More than 1,500 people gathered outside the Marine Science Museum in Shizuoka, Japan last week to see a necropsy on a rare megamouth shark. According to WPTV, the fish was caught last month at a depth of about 2,600 feet. It is not known how the shark was captured.
Experts said it marked a rare opportunity for a megamouth shark to be extensively stuided. There have only been 58 previous sightings of the species since it was discovered in 1976, and only three have been filmed.
Megamouth sharks are the smallest of the three species of plankton-eating sharks. Its most noticeable feature is its large, bulbous head and wide mouth. These sharks are believed to behave much like whale sharks and spend their time swimming with their mouths open to trap prey. Despite being smaller than the whale shark, megamouths can grow up to 18 feet long and weigh close to 3,000 pounds. The Japan Daily Press reported that the specimen captured last month measured 13 feet and over 1,500 pounds.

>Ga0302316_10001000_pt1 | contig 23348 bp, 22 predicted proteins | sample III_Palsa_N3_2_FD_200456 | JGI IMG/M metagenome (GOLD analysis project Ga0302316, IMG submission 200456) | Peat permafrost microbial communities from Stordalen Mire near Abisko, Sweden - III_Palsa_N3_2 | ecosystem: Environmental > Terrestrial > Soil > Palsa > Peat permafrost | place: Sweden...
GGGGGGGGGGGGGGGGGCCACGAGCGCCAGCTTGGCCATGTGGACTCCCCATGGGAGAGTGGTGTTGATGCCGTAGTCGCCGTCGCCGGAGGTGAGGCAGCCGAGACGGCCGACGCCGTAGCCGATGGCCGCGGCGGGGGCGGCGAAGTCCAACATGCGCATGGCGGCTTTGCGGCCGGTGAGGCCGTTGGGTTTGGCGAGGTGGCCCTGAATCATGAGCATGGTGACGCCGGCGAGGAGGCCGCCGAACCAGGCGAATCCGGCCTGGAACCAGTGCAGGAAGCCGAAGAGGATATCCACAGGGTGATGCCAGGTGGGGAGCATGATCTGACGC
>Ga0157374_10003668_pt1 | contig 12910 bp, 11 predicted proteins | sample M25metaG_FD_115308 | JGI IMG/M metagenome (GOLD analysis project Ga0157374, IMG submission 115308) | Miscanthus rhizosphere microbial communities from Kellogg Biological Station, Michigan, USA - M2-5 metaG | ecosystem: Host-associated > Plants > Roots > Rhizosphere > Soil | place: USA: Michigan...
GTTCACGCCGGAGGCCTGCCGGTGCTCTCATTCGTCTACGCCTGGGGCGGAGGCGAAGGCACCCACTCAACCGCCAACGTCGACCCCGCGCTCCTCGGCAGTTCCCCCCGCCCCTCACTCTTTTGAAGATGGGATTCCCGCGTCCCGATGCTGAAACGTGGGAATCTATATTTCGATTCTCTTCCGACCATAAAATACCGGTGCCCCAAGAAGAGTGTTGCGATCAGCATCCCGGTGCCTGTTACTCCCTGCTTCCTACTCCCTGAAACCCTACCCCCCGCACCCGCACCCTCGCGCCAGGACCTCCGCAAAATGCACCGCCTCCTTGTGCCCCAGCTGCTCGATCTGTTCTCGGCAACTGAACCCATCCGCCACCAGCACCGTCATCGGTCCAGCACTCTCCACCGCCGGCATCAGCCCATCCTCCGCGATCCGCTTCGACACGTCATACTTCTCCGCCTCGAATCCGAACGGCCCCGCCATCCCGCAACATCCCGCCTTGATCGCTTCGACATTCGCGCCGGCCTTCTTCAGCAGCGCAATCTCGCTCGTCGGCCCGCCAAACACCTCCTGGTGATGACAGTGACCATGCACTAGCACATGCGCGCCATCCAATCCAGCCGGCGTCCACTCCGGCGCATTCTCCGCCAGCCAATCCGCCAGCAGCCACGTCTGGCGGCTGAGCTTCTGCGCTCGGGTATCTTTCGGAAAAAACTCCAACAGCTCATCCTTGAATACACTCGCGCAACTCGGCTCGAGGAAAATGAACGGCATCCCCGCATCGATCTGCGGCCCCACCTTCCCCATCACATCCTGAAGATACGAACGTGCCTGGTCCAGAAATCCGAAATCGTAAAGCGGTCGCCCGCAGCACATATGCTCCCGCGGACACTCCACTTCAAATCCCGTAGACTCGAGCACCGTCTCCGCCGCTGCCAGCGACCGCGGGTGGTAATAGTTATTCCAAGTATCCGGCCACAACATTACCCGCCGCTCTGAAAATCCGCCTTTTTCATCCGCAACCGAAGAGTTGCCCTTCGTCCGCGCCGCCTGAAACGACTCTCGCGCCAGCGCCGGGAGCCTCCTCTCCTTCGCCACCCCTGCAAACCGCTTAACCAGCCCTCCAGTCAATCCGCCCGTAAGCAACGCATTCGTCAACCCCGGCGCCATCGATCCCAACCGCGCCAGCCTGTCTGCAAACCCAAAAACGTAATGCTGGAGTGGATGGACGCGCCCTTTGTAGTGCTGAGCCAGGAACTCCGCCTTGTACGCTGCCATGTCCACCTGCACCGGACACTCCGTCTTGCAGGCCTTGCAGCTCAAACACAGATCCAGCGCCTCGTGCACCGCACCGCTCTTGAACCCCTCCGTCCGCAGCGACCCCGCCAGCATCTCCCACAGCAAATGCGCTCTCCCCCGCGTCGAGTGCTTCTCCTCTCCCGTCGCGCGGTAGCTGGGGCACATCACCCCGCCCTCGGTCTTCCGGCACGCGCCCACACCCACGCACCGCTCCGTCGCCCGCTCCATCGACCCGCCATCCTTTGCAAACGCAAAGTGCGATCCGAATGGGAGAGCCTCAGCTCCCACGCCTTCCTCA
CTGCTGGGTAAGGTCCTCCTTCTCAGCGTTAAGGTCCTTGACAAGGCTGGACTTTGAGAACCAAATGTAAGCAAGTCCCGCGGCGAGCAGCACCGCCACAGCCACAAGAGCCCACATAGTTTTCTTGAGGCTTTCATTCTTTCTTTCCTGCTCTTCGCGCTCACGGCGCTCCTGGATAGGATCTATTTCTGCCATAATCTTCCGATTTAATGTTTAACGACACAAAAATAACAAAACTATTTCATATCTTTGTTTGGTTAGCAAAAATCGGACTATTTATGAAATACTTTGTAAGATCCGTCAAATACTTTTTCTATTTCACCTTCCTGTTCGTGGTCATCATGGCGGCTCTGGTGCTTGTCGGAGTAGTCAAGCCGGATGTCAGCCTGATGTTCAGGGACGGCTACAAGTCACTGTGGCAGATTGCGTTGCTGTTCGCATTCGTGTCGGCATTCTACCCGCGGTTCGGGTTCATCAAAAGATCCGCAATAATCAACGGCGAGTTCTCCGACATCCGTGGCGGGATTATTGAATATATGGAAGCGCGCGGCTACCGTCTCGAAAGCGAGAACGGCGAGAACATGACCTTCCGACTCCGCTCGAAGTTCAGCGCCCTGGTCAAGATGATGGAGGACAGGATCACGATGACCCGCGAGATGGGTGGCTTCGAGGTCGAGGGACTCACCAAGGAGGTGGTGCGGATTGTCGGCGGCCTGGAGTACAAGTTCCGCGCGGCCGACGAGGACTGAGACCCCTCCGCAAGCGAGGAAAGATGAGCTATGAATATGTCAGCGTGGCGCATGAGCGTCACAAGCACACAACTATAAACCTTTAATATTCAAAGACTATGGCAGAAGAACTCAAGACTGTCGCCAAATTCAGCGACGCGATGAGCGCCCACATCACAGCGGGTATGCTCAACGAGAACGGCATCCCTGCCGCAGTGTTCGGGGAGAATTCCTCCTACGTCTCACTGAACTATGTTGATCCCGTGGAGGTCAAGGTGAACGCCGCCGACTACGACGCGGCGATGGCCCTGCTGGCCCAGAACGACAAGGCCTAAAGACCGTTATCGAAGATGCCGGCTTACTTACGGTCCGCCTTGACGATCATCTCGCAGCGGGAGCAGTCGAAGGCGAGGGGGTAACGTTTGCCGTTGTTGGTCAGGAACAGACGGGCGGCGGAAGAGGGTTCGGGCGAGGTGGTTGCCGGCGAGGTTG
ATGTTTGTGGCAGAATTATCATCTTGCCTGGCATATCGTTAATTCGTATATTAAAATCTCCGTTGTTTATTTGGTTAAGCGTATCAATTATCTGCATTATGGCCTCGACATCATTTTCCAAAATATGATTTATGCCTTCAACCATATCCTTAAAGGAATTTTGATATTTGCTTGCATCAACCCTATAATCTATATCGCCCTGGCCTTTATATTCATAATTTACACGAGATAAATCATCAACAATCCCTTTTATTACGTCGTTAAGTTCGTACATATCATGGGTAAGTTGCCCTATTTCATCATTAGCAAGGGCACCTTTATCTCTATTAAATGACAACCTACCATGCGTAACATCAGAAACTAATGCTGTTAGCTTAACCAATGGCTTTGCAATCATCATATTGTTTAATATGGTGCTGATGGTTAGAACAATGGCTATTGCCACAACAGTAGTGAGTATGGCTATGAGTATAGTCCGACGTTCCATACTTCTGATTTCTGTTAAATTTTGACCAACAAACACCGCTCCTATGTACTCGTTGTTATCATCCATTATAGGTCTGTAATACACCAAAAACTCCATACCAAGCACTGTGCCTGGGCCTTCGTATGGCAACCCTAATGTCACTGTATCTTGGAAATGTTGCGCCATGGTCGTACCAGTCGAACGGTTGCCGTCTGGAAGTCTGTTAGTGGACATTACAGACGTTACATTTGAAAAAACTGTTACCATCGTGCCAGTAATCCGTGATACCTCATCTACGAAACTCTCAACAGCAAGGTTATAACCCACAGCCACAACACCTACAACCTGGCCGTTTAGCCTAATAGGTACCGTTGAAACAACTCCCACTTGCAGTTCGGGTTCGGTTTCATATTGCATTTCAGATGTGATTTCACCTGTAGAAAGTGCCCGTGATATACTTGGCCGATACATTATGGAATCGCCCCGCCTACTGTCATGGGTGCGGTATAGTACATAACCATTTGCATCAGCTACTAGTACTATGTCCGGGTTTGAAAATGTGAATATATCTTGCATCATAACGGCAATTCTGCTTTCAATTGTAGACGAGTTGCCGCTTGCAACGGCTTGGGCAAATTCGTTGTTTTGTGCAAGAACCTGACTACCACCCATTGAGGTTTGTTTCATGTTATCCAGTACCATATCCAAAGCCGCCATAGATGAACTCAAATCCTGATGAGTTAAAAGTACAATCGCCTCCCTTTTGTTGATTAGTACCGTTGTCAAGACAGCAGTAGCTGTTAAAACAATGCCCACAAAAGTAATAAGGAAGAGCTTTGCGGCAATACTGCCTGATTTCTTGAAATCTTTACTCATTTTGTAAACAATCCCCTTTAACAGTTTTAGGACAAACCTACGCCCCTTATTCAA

The species was first discovered when a US Navy ship off the coast of Kaneohe, Hawaii pulled in a megamouth shark along with its anchor. Two larger variants of the megamouth are believed to be extinct.
As curious onlookers watched, museum staff dissected the fish and removed its internal organs. You can watch a video of that below.